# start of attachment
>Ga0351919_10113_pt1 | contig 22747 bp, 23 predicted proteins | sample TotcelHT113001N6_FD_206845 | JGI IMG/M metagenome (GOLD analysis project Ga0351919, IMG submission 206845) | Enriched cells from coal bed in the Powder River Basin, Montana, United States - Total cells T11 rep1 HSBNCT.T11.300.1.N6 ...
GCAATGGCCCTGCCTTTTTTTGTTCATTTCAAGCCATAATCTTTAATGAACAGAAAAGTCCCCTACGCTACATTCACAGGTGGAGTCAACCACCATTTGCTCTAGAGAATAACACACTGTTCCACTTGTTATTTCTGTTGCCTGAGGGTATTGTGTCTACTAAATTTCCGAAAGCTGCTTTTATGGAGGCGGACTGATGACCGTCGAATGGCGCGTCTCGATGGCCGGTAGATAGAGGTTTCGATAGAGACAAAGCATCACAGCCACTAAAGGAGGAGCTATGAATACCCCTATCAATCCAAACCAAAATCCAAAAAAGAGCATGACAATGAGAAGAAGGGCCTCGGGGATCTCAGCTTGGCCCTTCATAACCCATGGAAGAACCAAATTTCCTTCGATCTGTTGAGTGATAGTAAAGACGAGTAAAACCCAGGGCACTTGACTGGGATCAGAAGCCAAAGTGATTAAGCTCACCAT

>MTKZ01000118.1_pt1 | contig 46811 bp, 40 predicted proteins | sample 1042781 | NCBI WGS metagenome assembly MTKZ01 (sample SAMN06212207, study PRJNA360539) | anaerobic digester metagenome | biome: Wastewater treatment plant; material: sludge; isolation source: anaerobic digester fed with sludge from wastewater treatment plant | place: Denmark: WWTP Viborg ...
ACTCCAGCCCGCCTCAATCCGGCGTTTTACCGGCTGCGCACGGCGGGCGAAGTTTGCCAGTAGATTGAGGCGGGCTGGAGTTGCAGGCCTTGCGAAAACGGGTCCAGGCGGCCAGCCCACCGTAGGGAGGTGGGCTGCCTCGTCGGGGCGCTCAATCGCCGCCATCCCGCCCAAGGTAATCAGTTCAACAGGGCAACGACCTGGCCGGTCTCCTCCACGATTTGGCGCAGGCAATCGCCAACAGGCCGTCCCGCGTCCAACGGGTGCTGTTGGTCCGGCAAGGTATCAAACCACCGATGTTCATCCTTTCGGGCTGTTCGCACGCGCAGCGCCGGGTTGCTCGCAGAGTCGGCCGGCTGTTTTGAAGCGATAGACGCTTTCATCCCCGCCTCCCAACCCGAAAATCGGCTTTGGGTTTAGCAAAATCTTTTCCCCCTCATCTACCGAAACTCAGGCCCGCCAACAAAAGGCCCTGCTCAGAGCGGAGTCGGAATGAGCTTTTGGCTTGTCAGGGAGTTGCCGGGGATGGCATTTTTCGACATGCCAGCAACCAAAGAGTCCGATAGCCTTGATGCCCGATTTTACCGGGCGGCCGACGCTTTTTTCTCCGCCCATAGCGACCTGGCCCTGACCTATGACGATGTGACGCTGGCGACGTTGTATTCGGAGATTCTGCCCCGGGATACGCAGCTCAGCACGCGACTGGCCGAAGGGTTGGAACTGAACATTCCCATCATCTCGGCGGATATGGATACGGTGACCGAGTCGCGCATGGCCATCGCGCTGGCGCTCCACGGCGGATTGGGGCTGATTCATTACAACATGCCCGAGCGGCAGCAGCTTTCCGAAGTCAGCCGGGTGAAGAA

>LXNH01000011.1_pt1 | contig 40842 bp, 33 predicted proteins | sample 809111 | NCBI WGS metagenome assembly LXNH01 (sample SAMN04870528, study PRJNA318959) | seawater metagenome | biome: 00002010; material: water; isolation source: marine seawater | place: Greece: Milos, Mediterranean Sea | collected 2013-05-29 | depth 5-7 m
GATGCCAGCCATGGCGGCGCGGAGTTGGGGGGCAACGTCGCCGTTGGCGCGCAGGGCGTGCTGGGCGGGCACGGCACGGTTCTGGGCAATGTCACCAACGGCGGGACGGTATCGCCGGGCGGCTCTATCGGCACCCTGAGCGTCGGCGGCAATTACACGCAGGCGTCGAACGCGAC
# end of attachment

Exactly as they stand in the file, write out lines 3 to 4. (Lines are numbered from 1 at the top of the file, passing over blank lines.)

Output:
>MTKZ01000118.1_pt1 | contig 46811 bp, 40 predicted proteins | sample 1042781 | NCBI WGS metagenome assembly MTKZ01 (sample SAMN06212207, study PRJNA360539) | anaerobic digester metagenome | biome: Wastewater treatment plant; material: sludge; isolation source: anaerobic digester fed with sludge from wastewater treatment plant | place: Denmark: WWTP Viborg ...
ACTCCAGCCCGCCTCAATCCGGCGTTTTACCGGCTGCGCACGGCGGGCGAAGTTTGCCAGTAGATTGAGGCGGGCTGGAGTTGCAGGCCTTGCGAAAACGGGTCCAGGCGGCCAGCCCACCGTAGGGAGGTGGGCTGCCTCGTCGGGGCGCTCAATCGCCGCCATCCCGCCCAAGGTAATCAGTTCAACAGGGCAACGACCTGGCCGGTCTCCTCCACGATTTGGCGCAGGCAATCGCCAACAGGCCGTCCCGCGTCCAACGGGTGCTGTTGGTCCGGCAAGGTATCAAACCACCGATGTTCATCCTTTCGGGCTGTTCGCACGCGCAGCGCCGGGTTGCTCGCAGAGTCGGCCGGCTGTTTTGAAGCGATAGACGCTTTCATCCCCGCCTCCCAACCCGAAAATCGGCTTTGGGTTTAGCAAAATCTTTTCCCCCTCATCTACCGAAACTCAGGCCCGCCAACAAAAGGCCCTGCTCAGAGCGGAGTCGGAATGAGCTTTTGGCTTGTCAGGGAGTTGCCGGGGATGGCATTTTTCGACATGCCAGCAACCAAAGAGTCCGATAGCCTTGATGCCCGATTTTACCGGGCGGCCGACGCTTTTTTCTCCGCCCATAGCGACCTGGCCCTGACCTATGACGATGTGACGCTGGCGACGTTGTATTCGGAGATTCTGCCCCGGGATACGCAGCTCAGCACGCGACTGGCCGAAGGGTTGGAACTGAACATTCCCATCATCTCGGCGGATATGGATACGGTGACCGAGTCGCGCATGGCCATCGCGCTGGCGCTCCACGGCGGATTGGGGCTGATTCATTACAACATGCCCGAGCGGCAGCAGCTTTCCGAAGTCAGCCGGGTGAAGAA